Photo of Paris' metro entrance © Ernesto Castañeda.

Photo of Paris © Ernesto Castañeda.

Castañeda, Ernesto. Immigration and Categorical Inequality: Migration to the City and the Birth of Race and Ethnicity. New York, NY: Routledge. Forthcoming October 3, 2017.


Immigration and Categorical Inequality explains the general processes of migration, the categorization of newcomers in urban areas as racial or ethnic others, and the mechanisms that perpetuate inequality among groups. Inspired by the pioneering work of Charles Tilly on chain migration, transnational communities, trust networks, and categorical inequality, renowned migration scholars apply Tilly’s theoretical concepts using empirical data gathered in different historical periods and geographical areas ranging from New York to Tokyo and from Barcelona to Nepal. The contributors of this volume demonstrate the ways in which social boundary mechanisms produce relational processes of durable categorical inequality. This understanding is an important step to stop treating differences between certain groups as natural and unchangeable. This volume will be valuable for scholars, students, and the public in general interested in understanding the periodic rise of nativism in the United States and elsewhere.


Contents

1.      Understanding Inequality, Migration, Race, and Ethnicity from a Relational Perspective.  Ernesto Castañeda

2.      Migration and Categorical Inequality.  Douglas S. Massey

3.      Immigration or Citizenship? Two Sides of One Social History.
Josiah Heyman

4.      Stigmatizing Immigrant Day Labor: Boundary-Making and the Built Environment in Long Island, New York.  Ernesto Castañeda and Kevin R. Beck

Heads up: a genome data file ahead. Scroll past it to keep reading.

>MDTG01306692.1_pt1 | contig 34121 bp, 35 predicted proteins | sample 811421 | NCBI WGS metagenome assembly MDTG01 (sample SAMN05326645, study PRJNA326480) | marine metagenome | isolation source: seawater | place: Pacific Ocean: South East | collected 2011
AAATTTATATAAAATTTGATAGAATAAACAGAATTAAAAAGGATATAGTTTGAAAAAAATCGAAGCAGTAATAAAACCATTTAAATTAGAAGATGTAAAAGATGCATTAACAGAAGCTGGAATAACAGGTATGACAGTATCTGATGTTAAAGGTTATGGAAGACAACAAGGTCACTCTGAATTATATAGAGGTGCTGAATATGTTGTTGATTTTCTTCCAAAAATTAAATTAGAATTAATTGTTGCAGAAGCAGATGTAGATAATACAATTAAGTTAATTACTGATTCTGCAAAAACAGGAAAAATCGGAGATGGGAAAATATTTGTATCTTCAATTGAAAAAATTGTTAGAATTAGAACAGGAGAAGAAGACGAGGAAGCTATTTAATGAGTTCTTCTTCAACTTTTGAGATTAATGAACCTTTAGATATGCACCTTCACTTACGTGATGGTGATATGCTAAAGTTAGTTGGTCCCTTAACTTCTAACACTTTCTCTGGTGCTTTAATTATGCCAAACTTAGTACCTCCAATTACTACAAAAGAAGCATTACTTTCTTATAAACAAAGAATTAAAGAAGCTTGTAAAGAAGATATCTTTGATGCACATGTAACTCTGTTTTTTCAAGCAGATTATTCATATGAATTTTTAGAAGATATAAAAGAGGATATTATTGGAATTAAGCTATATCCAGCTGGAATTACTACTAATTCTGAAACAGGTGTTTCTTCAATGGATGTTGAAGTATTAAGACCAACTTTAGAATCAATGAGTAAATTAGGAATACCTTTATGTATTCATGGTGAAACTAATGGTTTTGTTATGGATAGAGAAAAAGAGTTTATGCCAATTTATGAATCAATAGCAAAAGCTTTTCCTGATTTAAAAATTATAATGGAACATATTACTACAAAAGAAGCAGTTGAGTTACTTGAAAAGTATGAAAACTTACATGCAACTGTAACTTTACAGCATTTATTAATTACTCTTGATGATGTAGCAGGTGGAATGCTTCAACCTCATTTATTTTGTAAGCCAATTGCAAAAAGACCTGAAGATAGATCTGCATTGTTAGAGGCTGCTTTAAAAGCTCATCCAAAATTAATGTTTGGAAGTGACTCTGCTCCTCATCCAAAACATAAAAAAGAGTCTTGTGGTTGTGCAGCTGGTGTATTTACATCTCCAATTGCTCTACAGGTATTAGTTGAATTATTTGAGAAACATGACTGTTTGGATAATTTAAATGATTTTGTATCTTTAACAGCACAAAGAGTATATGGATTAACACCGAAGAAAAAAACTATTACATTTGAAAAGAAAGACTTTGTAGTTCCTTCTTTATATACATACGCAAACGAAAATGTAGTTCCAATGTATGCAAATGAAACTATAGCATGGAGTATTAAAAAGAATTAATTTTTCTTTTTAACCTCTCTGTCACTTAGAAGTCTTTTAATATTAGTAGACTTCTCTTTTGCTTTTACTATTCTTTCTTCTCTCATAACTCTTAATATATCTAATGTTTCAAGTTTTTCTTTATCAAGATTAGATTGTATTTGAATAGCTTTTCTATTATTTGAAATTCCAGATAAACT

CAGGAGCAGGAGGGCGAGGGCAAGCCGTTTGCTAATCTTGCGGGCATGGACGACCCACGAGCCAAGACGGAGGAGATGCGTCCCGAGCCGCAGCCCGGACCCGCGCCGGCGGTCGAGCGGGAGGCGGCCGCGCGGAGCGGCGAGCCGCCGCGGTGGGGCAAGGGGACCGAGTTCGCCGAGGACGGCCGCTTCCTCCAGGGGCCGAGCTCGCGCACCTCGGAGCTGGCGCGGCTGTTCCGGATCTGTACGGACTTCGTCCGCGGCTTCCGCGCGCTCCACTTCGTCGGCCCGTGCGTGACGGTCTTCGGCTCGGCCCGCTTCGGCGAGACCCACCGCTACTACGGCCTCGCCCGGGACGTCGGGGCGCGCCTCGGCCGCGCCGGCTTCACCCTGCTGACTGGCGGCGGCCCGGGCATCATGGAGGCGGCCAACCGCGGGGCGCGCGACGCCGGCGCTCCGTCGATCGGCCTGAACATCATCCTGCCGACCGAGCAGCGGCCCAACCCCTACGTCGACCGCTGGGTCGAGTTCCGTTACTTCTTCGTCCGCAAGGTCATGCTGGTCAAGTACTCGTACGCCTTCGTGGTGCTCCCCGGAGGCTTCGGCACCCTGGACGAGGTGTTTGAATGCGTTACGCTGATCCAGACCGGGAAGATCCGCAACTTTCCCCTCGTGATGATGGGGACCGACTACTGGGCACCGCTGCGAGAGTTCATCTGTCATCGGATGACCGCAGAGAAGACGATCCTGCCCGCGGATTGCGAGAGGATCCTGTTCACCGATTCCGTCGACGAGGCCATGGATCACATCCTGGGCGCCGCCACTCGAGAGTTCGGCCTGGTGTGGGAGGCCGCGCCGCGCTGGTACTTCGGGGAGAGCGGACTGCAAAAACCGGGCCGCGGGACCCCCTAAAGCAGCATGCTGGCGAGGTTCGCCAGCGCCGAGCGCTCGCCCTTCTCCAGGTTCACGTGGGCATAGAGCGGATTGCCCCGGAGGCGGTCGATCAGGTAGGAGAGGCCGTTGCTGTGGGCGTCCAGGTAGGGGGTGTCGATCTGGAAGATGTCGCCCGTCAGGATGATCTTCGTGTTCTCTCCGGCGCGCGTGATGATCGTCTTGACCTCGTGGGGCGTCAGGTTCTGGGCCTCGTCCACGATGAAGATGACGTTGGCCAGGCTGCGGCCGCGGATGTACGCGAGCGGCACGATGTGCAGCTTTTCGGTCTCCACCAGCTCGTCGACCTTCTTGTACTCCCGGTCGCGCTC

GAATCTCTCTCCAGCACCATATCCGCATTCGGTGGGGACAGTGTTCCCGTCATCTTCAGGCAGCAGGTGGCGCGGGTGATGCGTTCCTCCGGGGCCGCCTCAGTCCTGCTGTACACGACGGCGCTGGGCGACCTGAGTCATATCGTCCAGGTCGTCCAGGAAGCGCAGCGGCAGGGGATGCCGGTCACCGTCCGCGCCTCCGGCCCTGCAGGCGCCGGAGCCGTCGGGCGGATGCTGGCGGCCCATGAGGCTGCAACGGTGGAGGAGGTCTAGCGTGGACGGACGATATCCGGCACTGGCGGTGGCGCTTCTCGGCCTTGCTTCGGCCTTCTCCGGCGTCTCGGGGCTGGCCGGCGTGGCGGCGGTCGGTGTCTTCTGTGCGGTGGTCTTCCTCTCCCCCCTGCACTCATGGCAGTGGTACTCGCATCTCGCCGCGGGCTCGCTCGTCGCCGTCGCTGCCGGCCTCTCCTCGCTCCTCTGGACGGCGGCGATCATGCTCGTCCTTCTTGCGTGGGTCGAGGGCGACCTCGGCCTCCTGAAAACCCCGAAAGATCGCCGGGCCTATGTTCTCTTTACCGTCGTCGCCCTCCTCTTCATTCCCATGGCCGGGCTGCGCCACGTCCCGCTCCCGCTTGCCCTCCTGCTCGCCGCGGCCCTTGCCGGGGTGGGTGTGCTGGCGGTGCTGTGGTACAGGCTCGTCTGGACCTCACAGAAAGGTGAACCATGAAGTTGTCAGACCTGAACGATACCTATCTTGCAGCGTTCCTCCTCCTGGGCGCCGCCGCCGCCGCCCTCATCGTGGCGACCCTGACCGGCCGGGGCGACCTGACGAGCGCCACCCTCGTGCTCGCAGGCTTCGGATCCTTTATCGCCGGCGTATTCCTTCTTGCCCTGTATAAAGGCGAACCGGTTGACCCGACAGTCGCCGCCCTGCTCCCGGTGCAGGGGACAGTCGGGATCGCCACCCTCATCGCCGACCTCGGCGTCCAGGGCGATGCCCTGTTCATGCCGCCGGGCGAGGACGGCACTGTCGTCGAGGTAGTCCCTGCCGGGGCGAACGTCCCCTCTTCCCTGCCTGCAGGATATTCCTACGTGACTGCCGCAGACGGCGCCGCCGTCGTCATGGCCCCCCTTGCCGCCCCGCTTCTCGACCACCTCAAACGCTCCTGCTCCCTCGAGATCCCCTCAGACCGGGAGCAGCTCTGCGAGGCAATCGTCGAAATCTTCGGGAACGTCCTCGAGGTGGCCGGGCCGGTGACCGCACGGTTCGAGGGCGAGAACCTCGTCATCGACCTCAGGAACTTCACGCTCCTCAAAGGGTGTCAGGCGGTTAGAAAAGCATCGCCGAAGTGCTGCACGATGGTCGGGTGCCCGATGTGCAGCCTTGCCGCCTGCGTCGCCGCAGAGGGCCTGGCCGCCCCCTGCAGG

5.      Migration-Trust Networks: Unveiling the Social Networks of International Migration.  Nadia Y. Flores-Yeffal

6.      Ethnic Weddings: Reinventing the Nation in Exile. Randa Serhan

7.      Trust Networks and Durable Inequality among Korean Immigrants in Japan.  Hwaji Shin

8.      Ethnic Centralities in Barcelona: Foreign-Owned Businesses between “Commercial Ghettos” and Urban Revitalization.  Pau Serra del Pozo

9.      Remittance-Driven Migration in Spite of Microfinance? The Case of Nepalese Households.  Bishal Kasu, Ernesto Castañeda, and Guangqing Chi





Castañeda, Ernesto and Cathy Lisa Schneider. 2017. Collective Violence, Contentious Politics, and Social Change: A Charles Tilly Reader. New York, NY: Routledge. 


Charles Tilly is among the most influential American sociologists of the last century. For the first time, his pathbreaking work on a wide array of topics is available in one comprehensive reader. This manageable and readable volume brings together many highlights of Tilly’s large and important oeuvre, covering his contribution to the following areas: revolutions and social change; war, state making, and organized crime; democratization; durable inequality; political violence; migration, race, and ethnicity; narratives and explanations.